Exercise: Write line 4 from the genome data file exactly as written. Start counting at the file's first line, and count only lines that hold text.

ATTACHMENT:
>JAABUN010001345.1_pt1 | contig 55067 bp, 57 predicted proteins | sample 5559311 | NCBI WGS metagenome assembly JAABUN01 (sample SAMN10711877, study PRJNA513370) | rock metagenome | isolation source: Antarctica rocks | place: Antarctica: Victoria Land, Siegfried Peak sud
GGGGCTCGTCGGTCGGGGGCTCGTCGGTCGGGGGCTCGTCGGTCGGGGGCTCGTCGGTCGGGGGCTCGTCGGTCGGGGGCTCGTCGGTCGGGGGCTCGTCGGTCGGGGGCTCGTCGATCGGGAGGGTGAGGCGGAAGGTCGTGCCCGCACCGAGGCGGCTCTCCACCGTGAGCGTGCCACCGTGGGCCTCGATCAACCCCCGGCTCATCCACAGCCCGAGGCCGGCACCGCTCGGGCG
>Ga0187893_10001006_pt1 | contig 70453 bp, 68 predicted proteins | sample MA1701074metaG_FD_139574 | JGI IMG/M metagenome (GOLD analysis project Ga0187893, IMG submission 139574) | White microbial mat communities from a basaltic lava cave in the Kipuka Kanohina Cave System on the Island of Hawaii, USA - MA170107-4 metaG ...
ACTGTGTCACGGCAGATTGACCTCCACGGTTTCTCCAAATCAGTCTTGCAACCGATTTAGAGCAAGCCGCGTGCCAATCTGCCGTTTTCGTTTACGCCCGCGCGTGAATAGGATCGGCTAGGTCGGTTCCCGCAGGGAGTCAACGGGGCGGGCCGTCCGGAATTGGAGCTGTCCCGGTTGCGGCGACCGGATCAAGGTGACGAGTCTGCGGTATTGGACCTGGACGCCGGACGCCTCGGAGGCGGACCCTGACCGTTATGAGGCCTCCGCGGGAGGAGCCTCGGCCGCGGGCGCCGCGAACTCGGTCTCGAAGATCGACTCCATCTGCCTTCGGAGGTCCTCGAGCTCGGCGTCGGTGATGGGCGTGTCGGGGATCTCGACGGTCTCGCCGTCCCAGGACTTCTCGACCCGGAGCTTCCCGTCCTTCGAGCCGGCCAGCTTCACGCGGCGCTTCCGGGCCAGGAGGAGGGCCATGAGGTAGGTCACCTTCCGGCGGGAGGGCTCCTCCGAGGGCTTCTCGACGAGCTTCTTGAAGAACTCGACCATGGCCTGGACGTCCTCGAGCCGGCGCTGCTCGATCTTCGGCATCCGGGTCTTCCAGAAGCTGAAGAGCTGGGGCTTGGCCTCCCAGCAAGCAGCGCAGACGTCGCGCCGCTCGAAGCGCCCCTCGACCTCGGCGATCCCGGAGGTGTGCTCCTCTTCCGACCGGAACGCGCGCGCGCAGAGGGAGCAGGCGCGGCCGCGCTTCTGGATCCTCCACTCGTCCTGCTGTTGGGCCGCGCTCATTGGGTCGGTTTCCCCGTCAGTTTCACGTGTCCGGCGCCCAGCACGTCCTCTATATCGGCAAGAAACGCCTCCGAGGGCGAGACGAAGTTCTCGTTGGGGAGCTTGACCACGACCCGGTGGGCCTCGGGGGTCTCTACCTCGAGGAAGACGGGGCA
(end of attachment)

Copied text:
ACTGTGTCACGGCAGATTGACCTCCACGGTTTCTCCAAATCAGTCTTGCAACCGATTTAGAGCAAGCCGCGTGCCAATCTGCCGTTTTCGTTTACGCCCGCGCGTGAATAGGATCGGCTAGGTCGGTTCCCGCAGGGAGTCAACGGGGCGGGCCGTCCGGAATTGGAGCTGTCCCGGTTGCGGCGACCGGATCAAGGTGACGAGTCTGCGGTATTGGACCTGGACGCCGGACGCCTCGGAGGCGGACCCTGACCGTTATGAGGCCTCCGCGGGAGGAGCCTCGGCCGCGGGCGCCGCGAACTCGGTCTCGAAGATCGACTCCATCTGCCTTCGGAGGTCCTCGAGCTCGGCGTCGGTGATGGGCGTGTCGGGGATCTCGACGGTCTCGCCGTCCCAGGACTTCTCGACCCGGAGCTTCCCGTCCTTCGAGCCGGCCAGCTTCACGCGGCGCTTCCGGGCCAGGAGGAGGGCCATGAGGTAGGTCACCTTCCGGCGGGAGGGCTCCTCCGAGGGCTTCTCGACGAGCTTCTTGAAGAACTCGACCATGGCCTGGACGTCCTCGAGCCGGCGCTGCTCGATCTTCGGCATCCGGGTCTTCCAGAAGCTGAAGAGCTGGGGCTTGGCCTCCCAGCAAGCAGCGCAGACGTCGCGCCGCTCGAAGCGCCCCTCGACCTCGGCGATCCCGGAGGTGTGCTCCTCTTCCGACCGGAACGCGCGCGCGCAGAGGGAGCAGGCGCGGCCGCGCTTCTGGATCCTCCACTCGTCCTGCTGTTGGGCCGCGCTCATTGGGTCGGTTTCCCCGTCAGTTTCACGTGTCCGGCGCCCAGCACGTCCTCTATATCGGCAAGAAACGCCTCCGAGGGCGAGACGAAGTTCTCGTTGGGGAGCTTGACCACGACCCGGTGGGCCTCGGGGGTCTCTACCTCGAGGAAGACGGGGCA